Toward a greener construction industry

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The country’s construction industry is seen sustaining its growth, supported by robust macroeconomic growth and the acceleration of infrastructure as pushed by the government.

Oxford Business Group (OBG) said in a 2017 report, “Nowhere are the effects of the Philippines’ sustained economic growth more apparent than in the construction industry, which is benefitting from pent-up demand and a positive outlook for future growth. This momentum has driven the industry to one of the highest growth rates in the country, with the Philippine Statistics Authority reporting growth of 11% in 2014, 10.4% in 2015 and a jump to 14.6% in 2016.”

“Years of investment and strong economic development have fostered a robust real estate sector that now extends beyond Metro Manila and into secondary markets. Economic development and a growing middle class continue to fuel demand for new, high-grade residential units, while commercial investment drives an ever-increasing amount of retail and office space,” it added.

Sharing a positive outlook for the country, the report said that these growth prospects exhibited by the construction industry will seem to gain momentum in the future.

“The Duterte administration has expressed its intention to boost domestic spending, particularly on large infrastructure projects and socialized housing, both of which would trigger a sustained rollout of big-ticket items for the construction industry as the state ramps up its infrastructure spending to 7% of GDP.”

With the strong demand for commercial space in the country, particularly in Metro Manila, OBG said that developers and contracted construction companies have been focusing on adding new floor spaces as quick as possible. And while a number of these new projects have been built to modern standards, with high-tech, aesthetically pleasing details, the report said that only recently have environmental concerns become a relevant component of building design and construction.

More than ever, going green in construction is vital especially since buildings’ energy consumption has an effect on health as well as environment; and can contribute to the growing problem of global warming.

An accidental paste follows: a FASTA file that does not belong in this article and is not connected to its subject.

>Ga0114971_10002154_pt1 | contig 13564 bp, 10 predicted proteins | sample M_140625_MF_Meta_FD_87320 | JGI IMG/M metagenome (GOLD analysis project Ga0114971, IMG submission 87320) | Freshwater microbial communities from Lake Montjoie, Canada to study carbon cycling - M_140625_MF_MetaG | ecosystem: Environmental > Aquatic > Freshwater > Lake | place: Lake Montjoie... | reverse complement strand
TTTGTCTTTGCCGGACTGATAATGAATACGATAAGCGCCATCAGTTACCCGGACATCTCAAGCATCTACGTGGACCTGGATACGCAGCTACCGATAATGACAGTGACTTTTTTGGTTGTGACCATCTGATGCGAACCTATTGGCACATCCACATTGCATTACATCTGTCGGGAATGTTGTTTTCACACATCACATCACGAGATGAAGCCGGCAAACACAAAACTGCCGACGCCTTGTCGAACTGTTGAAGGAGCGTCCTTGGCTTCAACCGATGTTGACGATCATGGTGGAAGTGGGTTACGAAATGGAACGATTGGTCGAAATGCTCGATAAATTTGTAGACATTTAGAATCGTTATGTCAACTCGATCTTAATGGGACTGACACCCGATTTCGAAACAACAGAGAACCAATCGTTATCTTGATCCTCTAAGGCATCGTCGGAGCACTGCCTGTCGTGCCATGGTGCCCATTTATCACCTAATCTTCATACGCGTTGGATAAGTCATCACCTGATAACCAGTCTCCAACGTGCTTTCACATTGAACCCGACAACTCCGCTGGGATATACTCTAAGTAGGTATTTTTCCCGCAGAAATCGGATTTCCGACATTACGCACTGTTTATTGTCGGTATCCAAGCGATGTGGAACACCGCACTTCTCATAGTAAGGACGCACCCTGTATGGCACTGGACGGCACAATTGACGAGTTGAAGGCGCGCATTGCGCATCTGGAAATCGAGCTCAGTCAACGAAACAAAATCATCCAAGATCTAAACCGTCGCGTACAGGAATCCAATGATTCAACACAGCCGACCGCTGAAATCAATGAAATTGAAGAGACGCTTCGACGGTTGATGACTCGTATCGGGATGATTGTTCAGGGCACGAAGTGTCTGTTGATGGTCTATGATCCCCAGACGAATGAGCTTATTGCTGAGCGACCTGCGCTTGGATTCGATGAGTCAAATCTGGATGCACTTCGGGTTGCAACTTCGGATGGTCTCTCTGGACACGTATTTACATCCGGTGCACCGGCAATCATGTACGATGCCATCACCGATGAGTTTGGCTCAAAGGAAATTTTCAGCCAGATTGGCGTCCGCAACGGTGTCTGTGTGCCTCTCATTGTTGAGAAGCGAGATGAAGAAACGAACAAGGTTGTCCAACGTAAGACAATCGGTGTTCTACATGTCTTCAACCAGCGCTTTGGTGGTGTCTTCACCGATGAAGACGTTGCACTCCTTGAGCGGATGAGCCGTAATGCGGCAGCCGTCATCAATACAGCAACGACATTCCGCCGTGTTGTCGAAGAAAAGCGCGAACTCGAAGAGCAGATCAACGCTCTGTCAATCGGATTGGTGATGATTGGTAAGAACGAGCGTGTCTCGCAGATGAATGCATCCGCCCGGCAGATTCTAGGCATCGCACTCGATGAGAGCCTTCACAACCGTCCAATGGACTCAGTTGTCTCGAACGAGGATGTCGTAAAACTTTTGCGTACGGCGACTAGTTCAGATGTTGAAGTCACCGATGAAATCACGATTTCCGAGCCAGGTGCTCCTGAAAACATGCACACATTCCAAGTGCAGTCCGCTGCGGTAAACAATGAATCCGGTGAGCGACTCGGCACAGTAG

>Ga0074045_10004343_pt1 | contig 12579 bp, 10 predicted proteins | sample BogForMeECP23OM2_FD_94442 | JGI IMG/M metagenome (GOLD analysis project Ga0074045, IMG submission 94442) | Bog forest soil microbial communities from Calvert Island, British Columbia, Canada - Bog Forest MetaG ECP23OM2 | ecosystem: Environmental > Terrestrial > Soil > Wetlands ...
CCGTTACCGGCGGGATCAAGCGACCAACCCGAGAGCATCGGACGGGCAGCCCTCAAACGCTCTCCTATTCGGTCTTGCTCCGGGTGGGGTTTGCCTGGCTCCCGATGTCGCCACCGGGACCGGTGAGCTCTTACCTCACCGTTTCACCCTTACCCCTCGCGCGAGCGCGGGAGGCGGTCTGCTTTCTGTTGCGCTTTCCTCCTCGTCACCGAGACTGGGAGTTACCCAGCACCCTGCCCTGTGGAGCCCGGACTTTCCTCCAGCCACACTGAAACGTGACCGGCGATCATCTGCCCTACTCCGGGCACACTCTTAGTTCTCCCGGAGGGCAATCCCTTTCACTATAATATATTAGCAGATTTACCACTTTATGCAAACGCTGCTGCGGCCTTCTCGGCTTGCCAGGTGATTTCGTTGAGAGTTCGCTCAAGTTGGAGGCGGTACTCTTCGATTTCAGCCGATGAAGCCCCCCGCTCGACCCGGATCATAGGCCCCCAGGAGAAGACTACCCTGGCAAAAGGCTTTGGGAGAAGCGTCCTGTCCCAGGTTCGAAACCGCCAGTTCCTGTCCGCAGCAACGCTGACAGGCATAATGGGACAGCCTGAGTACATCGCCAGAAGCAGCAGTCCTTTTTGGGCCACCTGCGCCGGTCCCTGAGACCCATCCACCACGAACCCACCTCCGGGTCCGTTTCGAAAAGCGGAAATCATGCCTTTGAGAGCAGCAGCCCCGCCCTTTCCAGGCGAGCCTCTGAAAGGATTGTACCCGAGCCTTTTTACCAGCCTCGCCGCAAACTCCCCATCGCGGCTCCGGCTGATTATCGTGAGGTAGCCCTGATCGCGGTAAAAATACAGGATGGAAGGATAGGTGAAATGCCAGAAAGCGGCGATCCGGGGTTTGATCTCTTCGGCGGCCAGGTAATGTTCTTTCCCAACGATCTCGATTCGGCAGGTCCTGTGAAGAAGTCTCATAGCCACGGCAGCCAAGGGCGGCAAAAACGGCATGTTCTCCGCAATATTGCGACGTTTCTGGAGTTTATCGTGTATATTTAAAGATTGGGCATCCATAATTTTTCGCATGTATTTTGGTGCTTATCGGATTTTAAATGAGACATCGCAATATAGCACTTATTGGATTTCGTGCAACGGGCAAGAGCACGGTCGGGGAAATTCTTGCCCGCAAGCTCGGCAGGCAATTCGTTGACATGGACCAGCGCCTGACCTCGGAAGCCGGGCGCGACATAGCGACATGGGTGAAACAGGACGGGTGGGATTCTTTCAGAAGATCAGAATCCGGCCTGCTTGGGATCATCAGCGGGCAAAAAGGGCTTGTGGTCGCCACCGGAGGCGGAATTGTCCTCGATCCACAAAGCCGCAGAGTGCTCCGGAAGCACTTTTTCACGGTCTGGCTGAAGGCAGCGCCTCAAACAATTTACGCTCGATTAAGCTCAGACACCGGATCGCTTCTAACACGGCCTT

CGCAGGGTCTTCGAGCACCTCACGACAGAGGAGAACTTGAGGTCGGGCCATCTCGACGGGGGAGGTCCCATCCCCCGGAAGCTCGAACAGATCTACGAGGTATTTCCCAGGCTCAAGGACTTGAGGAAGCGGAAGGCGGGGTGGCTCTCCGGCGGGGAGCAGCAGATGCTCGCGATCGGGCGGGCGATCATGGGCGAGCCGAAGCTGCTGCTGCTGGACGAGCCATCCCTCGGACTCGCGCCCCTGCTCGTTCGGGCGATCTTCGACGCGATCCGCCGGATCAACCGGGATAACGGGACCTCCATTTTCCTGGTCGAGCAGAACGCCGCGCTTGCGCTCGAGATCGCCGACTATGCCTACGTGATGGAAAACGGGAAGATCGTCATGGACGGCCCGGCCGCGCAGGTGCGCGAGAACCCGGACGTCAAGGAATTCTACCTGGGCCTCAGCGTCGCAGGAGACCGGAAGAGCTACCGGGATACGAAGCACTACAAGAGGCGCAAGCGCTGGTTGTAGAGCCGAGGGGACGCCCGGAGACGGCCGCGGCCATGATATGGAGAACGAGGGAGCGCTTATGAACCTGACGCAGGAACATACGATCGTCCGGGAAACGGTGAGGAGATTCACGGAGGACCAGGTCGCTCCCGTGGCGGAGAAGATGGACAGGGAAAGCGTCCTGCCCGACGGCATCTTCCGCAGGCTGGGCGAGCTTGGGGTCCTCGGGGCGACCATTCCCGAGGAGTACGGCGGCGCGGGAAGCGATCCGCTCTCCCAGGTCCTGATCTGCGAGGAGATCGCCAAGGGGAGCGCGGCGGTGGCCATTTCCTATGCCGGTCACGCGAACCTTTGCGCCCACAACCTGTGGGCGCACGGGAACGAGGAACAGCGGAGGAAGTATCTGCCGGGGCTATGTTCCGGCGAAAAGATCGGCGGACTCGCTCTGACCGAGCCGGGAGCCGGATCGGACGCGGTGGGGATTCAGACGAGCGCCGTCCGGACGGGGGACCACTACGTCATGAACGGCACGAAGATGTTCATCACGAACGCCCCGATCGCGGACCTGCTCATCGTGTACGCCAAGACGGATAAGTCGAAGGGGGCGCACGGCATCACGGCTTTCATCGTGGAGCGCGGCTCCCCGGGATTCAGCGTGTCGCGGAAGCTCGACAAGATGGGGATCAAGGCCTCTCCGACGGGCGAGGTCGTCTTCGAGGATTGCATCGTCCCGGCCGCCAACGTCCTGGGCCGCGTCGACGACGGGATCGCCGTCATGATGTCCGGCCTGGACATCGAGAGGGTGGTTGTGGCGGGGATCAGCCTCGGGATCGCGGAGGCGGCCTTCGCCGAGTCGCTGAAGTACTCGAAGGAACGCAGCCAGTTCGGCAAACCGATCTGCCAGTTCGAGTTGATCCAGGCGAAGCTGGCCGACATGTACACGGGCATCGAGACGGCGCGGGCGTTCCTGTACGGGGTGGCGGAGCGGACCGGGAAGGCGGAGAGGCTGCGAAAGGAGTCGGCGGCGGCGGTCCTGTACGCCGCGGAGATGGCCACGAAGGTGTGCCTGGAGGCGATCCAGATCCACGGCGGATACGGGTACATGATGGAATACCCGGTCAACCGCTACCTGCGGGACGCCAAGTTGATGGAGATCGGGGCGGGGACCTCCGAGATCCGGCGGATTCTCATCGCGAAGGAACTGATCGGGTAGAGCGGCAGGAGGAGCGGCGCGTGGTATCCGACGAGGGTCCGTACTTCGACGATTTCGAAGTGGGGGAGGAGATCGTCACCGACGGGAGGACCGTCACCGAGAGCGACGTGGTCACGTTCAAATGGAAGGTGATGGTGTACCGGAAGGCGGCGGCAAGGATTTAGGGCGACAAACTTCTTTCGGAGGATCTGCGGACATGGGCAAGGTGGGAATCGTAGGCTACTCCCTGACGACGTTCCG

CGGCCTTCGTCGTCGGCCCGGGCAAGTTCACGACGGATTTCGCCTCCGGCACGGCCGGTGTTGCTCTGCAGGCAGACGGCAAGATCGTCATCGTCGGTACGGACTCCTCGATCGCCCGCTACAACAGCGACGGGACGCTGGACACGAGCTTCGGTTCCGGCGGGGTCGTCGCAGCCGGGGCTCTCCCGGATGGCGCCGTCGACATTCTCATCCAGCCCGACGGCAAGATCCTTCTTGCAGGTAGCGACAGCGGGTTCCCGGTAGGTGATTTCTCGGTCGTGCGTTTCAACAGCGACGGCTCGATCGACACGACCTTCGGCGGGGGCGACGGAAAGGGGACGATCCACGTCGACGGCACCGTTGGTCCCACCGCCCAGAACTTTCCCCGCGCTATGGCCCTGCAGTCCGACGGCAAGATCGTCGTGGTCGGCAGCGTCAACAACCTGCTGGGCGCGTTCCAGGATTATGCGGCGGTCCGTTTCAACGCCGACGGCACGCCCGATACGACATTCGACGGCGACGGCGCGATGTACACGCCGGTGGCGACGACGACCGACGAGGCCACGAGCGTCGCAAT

Apart from reducing the negative impacts on the environment, experts said that adopting green solutions in buildings can bring forth positive yields to a business, including lower business costs; increase in value of property; conservation of resources; improved air quality; and improved occupant health and productivity, among others.

Amid this call for greener solutions, other reports also highlighted the growing importance of paying attention to the way a building is built or its “embodied energy’’ rather than how it is used.

Embodied energy concerns the upstream value of the energy consumed by the processes associated with building production — from mining and the processing of natural resources straight through to manufacturing and transport. This is according to a report of International Finance, a member of the World Bank Group through its Excellence in Design for Greater Efficiencies (EDGE) program.

“The worst culprits in building materials manufacturing are easy to determine. Five to seven percent of global CO2 emissions are caused by cement production. The iron and steel sector account for 11% of global CO2 emissions. And more than 5% of the world’s entire electrical generation is spent on the production of aluminum,” the report said.

“Not only does the manufacturing of building materials have significant energy-related GHG emissions, but it also causes high levels of air pollution.”

In designing a green building, the report said that finding realistic ways to reduce the embodied energy of the roof and floor structure is critical. Thus, the report suggests the following: reduce the quantity of materials used by adding “filler” in slabs and/or reducing column spacing; substitute high-embodied energy materials with lower embodied energy materials; selecting a more efficient construction technology such as post-tension concrete slab, planks and joists; and identifying a completely different material such as timber floor construction.

The report also positively noted that mainstream building material manufacturers are committed to making initiatives to reduce their carbon emissions in the years to come.

“Given the important role that building materials play in global resource consumption, air pollution and GHG emissions, it is essential that the measurement of embodied energy become a crucial part of the decision-making process for designers and clients. Recognition must also be given to those who are responsible in their choices. Through greater awareness we can create a larger market for low embodied energy products and put pressure on all manufacturers to develop alternatives for their respective markets,” the report concluded.

Meanwhile, the Green Building Market Intelligence report of EDGE for the Philippines stated that green buildings can reach as high as 20% to 25% of the market in 2025 due to a combination of policy support, tax benefits, educational and awareness programs and realized savings from energy efficiency.

IFC also projects that the overall percentage of new green building is expected to steadily increase by 2% to 5% every year, at least until 2030.